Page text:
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View Poll Results: Does a quickly compactable bicycle wheel interest you?

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  • Yes

    1 9.09%
  • No

    9 81.82%
  • Not Interested

    1 9.09%
Multiple Choice Poll.
Results 1 to 10 of 10
  1. #1
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    Compact Wheels (for transport on a plane)

    I am a new inventor and as my back ground is in engineering (not marketing), I'm trying to get feedback from user groups.

    I developed a full size wheel to fit in an airline carry on bag (22" x 14" x 9"), specifically an airline carry on bag. Anyone in internet land fond of such an idea. I'm Looking for feedback, good, bad or indifferent.

    A comment of yeah or neah would be appreciated

    My first model is 24". And compacts to 17 x 11 x 6 ID. both (2) wheels.
    Please take a look.

    https://sites.google.com/site/themodularwheel/

    Thanks,
    -MBi

  2. #2
    coprolite fietsbob's Avatar
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    High wheel/ Ordinaries Aka Penny Farthings did that over a century ago.
    big wheel broke down into quadrants .. tire was never pneumatic.

    But I guess the patent has lapsed to do it all over again.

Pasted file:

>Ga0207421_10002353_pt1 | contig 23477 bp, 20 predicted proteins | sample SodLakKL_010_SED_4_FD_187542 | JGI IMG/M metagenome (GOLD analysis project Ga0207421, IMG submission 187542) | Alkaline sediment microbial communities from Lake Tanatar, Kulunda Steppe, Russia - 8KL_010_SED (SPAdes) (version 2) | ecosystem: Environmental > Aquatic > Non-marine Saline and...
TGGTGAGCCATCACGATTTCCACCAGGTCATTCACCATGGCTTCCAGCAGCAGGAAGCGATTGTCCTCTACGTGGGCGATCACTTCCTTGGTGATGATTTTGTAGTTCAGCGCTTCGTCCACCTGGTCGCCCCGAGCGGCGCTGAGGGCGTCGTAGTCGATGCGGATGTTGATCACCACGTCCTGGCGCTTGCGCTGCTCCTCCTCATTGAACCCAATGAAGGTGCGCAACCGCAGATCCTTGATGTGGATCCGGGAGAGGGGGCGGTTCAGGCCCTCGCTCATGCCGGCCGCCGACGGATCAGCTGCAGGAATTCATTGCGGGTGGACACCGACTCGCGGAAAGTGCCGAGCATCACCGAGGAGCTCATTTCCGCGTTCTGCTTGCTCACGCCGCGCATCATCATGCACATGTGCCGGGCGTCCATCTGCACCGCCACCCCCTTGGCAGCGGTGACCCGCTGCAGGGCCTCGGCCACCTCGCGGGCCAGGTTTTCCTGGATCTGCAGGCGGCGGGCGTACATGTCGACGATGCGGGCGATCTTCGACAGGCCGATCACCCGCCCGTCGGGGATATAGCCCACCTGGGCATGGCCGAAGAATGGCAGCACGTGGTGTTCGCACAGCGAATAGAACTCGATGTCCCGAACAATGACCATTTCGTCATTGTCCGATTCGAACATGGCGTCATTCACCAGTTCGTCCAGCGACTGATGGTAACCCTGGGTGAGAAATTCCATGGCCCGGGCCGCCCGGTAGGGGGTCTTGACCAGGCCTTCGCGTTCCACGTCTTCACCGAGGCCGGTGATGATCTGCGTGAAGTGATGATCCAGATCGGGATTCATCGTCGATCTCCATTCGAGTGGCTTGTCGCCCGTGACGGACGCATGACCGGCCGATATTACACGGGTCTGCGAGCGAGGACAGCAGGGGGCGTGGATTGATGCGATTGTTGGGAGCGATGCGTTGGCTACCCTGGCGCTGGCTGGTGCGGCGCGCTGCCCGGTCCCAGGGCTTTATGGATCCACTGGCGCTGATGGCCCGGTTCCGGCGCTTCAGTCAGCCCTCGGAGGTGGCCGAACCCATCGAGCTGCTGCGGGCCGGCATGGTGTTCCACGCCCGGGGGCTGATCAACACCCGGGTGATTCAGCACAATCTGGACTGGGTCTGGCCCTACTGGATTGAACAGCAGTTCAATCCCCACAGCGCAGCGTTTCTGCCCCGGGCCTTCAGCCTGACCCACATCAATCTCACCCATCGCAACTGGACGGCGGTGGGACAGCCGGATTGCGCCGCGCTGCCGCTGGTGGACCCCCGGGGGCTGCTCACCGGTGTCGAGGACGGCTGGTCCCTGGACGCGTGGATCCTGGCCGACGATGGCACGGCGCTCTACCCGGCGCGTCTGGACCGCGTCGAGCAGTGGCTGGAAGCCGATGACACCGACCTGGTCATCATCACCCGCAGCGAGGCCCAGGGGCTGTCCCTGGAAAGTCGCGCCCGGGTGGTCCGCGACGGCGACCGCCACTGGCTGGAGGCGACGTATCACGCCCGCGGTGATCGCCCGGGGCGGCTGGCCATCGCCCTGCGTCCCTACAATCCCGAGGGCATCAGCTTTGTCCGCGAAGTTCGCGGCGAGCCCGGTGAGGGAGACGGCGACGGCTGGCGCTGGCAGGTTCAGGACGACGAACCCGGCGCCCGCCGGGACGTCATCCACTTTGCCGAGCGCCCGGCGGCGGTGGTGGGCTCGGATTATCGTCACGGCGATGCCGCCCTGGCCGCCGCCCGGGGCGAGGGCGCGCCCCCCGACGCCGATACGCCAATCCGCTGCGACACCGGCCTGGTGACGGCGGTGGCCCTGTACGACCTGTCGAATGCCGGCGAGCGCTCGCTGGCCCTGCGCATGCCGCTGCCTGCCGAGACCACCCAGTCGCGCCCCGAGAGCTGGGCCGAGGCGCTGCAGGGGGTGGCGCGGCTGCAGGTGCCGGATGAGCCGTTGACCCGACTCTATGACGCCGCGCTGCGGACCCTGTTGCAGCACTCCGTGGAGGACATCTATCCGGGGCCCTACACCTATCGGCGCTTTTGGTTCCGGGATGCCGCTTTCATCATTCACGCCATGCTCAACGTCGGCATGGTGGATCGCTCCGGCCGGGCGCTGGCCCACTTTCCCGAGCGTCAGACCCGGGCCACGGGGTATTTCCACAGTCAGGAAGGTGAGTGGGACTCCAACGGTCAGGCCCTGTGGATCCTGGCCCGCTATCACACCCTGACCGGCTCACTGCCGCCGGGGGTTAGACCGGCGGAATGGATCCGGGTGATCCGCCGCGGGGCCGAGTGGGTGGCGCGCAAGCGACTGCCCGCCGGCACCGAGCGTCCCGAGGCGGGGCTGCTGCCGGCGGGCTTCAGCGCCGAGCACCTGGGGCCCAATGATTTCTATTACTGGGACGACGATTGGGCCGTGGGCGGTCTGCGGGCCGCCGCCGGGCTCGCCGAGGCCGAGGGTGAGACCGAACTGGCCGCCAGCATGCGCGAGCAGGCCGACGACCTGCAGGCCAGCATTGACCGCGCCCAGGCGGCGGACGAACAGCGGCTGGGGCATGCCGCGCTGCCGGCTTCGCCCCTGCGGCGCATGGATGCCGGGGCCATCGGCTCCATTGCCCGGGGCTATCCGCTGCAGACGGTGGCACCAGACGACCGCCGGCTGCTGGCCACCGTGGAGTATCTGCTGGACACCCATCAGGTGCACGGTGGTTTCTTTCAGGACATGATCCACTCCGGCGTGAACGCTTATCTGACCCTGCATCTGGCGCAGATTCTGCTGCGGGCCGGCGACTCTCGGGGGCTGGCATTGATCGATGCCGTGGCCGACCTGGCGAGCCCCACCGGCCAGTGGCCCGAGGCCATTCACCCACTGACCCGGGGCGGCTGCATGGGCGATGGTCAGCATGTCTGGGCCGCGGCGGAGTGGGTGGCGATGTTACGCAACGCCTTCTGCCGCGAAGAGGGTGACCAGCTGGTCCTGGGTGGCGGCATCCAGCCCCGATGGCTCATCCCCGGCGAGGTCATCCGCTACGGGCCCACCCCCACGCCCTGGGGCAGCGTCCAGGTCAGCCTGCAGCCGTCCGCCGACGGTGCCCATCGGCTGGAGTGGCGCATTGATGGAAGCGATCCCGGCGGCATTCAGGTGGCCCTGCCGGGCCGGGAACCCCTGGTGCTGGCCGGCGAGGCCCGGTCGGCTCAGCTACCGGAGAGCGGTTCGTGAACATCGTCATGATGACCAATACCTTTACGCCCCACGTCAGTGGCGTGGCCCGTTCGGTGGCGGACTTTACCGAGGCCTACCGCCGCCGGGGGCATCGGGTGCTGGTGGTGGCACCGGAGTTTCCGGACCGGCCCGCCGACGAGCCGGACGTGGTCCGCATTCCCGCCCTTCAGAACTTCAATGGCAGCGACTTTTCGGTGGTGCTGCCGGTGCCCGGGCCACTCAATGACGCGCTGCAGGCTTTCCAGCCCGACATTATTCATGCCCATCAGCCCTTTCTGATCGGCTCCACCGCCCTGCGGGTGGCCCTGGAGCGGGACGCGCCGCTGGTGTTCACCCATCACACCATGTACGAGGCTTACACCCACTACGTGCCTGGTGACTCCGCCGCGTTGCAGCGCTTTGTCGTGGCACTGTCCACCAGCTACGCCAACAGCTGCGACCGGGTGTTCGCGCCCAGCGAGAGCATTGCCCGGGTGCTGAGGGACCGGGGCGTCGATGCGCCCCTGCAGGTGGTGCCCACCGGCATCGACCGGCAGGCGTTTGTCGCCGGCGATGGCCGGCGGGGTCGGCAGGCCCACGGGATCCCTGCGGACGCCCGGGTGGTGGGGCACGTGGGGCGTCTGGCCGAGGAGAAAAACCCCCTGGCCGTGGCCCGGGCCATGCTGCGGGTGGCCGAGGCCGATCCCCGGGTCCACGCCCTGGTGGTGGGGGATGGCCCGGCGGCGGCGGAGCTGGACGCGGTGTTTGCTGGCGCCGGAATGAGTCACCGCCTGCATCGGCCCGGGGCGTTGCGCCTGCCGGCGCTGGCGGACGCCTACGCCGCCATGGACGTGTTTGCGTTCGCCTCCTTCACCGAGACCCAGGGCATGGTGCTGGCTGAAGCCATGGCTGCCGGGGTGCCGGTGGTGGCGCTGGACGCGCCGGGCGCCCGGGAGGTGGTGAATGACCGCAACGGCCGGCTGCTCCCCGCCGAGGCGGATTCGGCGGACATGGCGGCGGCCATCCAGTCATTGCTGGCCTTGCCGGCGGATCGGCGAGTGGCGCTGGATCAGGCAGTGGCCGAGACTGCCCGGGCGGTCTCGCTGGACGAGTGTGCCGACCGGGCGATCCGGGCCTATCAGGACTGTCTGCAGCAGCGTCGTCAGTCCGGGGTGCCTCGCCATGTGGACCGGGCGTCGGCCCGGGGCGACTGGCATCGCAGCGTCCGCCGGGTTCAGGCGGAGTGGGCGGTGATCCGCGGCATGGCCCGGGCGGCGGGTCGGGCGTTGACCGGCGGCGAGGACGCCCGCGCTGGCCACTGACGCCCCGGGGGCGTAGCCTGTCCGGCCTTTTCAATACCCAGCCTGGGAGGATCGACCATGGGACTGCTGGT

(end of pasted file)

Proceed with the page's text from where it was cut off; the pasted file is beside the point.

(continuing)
As expected it was to deploy soldiers in war.

    weapons makers, alway are able to do cost over- runs.
    once the ink is on the contract.
    Last edited by fietsbob; 05-04-12 at 04:36 PM.

  3. #3
    jur
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    I have also seen a foldable/collapsable wheel not too long ago. So the idea is old, but the particular method could be new.

    Anyway you face a variety of problems with this:

    1. Mechanical advantage of large wheels compared to 406mm wheels is very small on typical roads. The only arena where wheel size is a significant enough advantage is in mountain biking and the like. Admittedly, there is a lot of hype and myth going around about little wheels so that works in your favour. Few roadies consider bikes with small wheels anything but curiosities and toys.
    2. Disassembly, even partly of a folding bike, gets old very quickly. Add the wheels disassembly and after the first trip one begins to think about other less labour-intensive options.
    3. Weight: cyclists are obsessive about weight these days. Face with a heavy collapsible wheel, they may ignore the option.
    4. Braking surface: How is that handled? From the images looks like it is absent.
    5. Strength: The bicycle wheel is enormously strong and stiff for the amount of materials used. It would be extremely hard to match those properties which are highly valued, with a collapsible wheel. Again an assumption.